BEVERLY HILLS, Calif. (MainStreet) -- It's around this time of year that the Web flutters with some familiar hotel ghost stories, including the inevitable Marilyn Monroe tales where the actress is said to stalk the Hollywood Roosevelt Hotel or the apparitions seen at properties such as Hotel del Coronado near San Diego or The Breakers Palm Beach. But then there's another level of hotel hauntings, rooted in history and folklore and traced back through some of the world's most notable wars and battles in castles and hotel palaces. These generations-old ghoulish legends can make even a nonbeliever struggle to fall asleep -- especially on Halloween night.

It's called

Ruthin Castle Hotel

, located on a once-noble estate in North Wales just outside the historic town in Denbighshire that dates back to before 1277, when legend has it was visited by King Arthur. The castle was eventually passed onto the Crown Estate in 1508 and ultimately presided over by Henry VIII, Elizabeth I and subsequent monarchs through Charles I in 1632. And then there was civil war and an epic 11-week siege when the castle's tunnels were utilized as torture chambers and dungeons of "untold crimes." It was also here that the wife of a famous commander under Edward I is rumored to have abruptly ended her husband's extramarital affair -- with an ax, resulting in her own execution and ultimate burial near castle walls where she's now known as the ghostly "grey lady" and still said to haunt.

Haunted or not, Ruthin Castle Hotel in North Wales certainly looks the part.

When you see Ruthin Castle, you realize why it's a tourist attraction and popular site for weddings and holiday banquets, with its iconic stone facade and gabled roofline used by tourists to peek out onto the vistas where cannons thundered and archers once faced death. Dramatic courtyards and rolling lawns lead to a lobby of period hardwood floors and wood wainscoting under pale white walls and a ceiling capped with a robust crystal chandelier. A plush, regal aesthetic supersedes the usual Welsh country charm of these parts, and there's Bertie's Restaurant -- named after King Edward VII, a frequent guest of the castle -- and neighboring Library Bar with its oak panel bookcase and aristocratic vibe. Those can afford it should go for the Salon rooms or Prince of Wales Suite, where HRH Prince Charles once stayed amid grand beds and open fireplaces that compensate for any midnight stirrings. After all, any noises or rumblings likely have nothing to do with the fact that before it was a hotel, the castle was a hospital for obscure medical diseases from 1923-50.

A frequent visitor to Alberta's

Banff Springs Hotel

in Canada, we sought long and hard for concrete evidence of ghosts in the baronial and sometimes-spooky luxury resort. But aside from a few awkward chills in its grand staircases and midnight fear to use the first-floor bathroom in our rooftop Honeymoon Suite, we can't substantiate any actual sighting at this imposing winter haunt. But the ghost stories of others, well, they are rather extraordinary, and the Scottish-inspired palace us undoubtedly the proper setting for them. It was built in the late 19th Century by the Canadian Pacific Railway among the Canadian Rockies, and they offer as grand a silhouette as the mountains themselves.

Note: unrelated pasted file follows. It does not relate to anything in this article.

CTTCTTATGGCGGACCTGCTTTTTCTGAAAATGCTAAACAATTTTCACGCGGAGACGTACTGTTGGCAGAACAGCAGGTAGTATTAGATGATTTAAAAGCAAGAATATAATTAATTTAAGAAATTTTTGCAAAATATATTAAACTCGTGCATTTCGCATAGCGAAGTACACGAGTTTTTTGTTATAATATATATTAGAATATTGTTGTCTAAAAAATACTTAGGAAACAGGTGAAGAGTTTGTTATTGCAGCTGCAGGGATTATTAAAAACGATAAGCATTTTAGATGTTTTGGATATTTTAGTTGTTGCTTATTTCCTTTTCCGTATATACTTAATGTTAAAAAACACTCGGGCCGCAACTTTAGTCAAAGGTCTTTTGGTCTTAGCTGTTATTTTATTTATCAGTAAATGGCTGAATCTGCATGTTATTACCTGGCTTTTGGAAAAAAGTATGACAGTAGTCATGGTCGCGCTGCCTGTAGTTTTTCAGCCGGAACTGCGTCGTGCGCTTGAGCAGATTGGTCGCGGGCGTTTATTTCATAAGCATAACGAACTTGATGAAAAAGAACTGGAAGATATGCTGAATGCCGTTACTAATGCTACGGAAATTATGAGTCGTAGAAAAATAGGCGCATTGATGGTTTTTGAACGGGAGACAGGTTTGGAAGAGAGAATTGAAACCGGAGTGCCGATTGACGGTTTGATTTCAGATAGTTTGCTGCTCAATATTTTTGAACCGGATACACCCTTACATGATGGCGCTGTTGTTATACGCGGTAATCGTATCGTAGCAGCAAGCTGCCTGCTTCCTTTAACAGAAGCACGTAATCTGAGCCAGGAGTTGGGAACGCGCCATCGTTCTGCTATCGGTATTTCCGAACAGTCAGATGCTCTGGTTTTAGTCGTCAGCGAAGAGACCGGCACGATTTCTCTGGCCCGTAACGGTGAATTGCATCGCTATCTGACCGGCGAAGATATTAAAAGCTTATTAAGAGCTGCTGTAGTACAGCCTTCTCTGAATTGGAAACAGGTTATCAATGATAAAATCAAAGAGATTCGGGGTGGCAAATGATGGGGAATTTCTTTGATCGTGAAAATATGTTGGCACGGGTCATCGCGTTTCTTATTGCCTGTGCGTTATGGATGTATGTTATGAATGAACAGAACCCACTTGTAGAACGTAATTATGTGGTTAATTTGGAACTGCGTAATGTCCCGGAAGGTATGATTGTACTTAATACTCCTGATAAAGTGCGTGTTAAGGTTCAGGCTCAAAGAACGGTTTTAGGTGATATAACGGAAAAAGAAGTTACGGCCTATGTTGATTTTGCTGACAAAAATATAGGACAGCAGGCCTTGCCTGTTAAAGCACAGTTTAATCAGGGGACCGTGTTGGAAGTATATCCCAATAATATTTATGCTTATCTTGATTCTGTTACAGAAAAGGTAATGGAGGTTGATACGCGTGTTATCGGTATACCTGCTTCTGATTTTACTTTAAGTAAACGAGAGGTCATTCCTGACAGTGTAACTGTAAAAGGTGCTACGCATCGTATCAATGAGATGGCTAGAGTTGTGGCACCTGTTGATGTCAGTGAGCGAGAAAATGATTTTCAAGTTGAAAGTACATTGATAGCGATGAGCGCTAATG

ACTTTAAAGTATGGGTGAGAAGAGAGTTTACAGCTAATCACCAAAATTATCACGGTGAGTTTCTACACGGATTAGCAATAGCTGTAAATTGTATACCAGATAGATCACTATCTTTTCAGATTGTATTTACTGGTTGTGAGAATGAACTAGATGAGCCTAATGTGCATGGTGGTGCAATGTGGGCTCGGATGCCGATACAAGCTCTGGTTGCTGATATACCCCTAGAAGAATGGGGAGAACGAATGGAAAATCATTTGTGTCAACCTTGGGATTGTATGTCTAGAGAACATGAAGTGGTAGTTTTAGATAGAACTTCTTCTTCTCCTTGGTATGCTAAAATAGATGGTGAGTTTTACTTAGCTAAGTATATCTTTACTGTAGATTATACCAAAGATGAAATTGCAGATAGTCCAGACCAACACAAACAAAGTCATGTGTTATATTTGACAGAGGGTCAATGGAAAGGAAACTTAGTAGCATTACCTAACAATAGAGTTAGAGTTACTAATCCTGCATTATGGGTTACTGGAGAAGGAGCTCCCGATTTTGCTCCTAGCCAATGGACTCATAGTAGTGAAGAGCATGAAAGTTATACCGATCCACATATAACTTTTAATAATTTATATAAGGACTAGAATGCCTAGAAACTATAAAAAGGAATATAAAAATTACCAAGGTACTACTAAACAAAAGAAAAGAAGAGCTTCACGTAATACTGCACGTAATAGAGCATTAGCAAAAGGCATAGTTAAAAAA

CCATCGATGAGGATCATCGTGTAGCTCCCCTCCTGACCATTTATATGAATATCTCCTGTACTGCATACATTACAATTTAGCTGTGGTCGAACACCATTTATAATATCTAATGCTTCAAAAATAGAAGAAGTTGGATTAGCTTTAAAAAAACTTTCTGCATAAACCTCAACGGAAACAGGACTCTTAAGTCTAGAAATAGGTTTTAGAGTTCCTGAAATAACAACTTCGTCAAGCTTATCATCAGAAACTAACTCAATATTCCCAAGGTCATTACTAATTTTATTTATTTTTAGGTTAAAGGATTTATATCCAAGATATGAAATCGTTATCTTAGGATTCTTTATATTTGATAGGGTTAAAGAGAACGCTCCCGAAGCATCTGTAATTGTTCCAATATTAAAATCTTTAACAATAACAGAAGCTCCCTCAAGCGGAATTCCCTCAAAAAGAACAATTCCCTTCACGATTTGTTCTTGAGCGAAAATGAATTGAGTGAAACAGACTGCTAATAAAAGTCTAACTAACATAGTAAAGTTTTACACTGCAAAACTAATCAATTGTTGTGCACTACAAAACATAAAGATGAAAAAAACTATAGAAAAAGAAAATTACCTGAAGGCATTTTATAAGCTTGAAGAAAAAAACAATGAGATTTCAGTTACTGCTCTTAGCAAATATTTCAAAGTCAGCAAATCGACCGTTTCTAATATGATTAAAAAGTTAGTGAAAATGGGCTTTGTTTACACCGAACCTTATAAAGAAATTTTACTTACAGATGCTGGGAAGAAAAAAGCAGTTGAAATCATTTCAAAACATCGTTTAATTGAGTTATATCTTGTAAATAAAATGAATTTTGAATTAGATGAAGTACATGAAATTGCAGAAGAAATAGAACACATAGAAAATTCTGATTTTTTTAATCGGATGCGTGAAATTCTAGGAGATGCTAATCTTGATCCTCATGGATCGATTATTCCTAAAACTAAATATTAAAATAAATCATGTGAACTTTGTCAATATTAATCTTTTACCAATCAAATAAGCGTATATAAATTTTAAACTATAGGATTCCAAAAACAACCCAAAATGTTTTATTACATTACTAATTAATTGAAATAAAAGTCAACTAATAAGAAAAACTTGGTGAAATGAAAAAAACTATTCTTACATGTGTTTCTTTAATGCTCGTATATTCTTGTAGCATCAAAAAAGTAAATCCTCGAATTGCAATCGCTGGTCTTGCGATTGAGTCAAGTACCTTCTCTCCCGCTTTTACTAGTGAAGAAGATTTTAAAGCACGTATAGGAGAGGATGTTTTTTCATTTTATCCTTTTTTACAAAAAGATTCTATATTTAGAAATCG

Inside, beyond the newer main lobby, "the dancing bride" reportedly haunts the original grand staircases. She is rumored to have died years ago after falling to her death, and today it's said she can be seen dancing her wedding waltz in various hallways and reception rooms. Other ghost stories include a bellman that just won't seem to ever retire and a room that -- according to Internet reports -- is missing from the hotel roster and the site of an entire family's death. But the concierge insists "There's no room missing at all, and no murder on record, so I would assume it's another case of internet accuracy."

The Langham London

has been one of the city's top luxury hotels since opening in 1865, and it's proud to be "one of England's most haunted hotels." Recently the hotel wrapped up a stunning $129 million restoration that includes a refurbished lobby with more modern design (retaining historic elements, though, such as its Palm Court, where the tradition of afternoon tea is said to have been born). Its Italianate facade was a regular stomping ground for Victorian-era luminaries such as Sir Arthur Conan Doyle and Oscar Wilde, as well as several ghost sightings dating back when the BBC occupied the property during the 1950s and '60s. "One of the BBC dormitory areas was frequented by a gray-haired Victorian gentleman dressed in a cloak and cravat with blank, staring eyes," a hotel history says. "It is said that he is the spirit of a doctor rumored to have killed himself after murdering his bride while they honeymooned in the old hotel."

Hotel management touts its Room 333 as the most haunted. It is here in the month of October that several guests, including an American journalist and BBC reporter, offer varying depictions of a "man wearing Victorian evening wear" with "with its legs cut off some two feet below the ground, arms outstretched, eyes staring emptily." (For those who prefer more prominent spirits, former famous guests include exiled French emperor Napoleon III, who supposedly still favors The Langham's basement.)

More recently Room 632 has offered regular paranormal activity, as has the hotel's corridors, but that doesn't seem to distract guests or staff who simply consider it part of the hotel's allure -- and giving new meaning to the term "late" checkout.

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Michael Martin is the managing editor of, a luxury travel and lifestyle guide based in Los Angeles and London. His work has appeared in InStyle, Blackbook, Elle, U.K.'s Red magazine and on ITV and the BBC.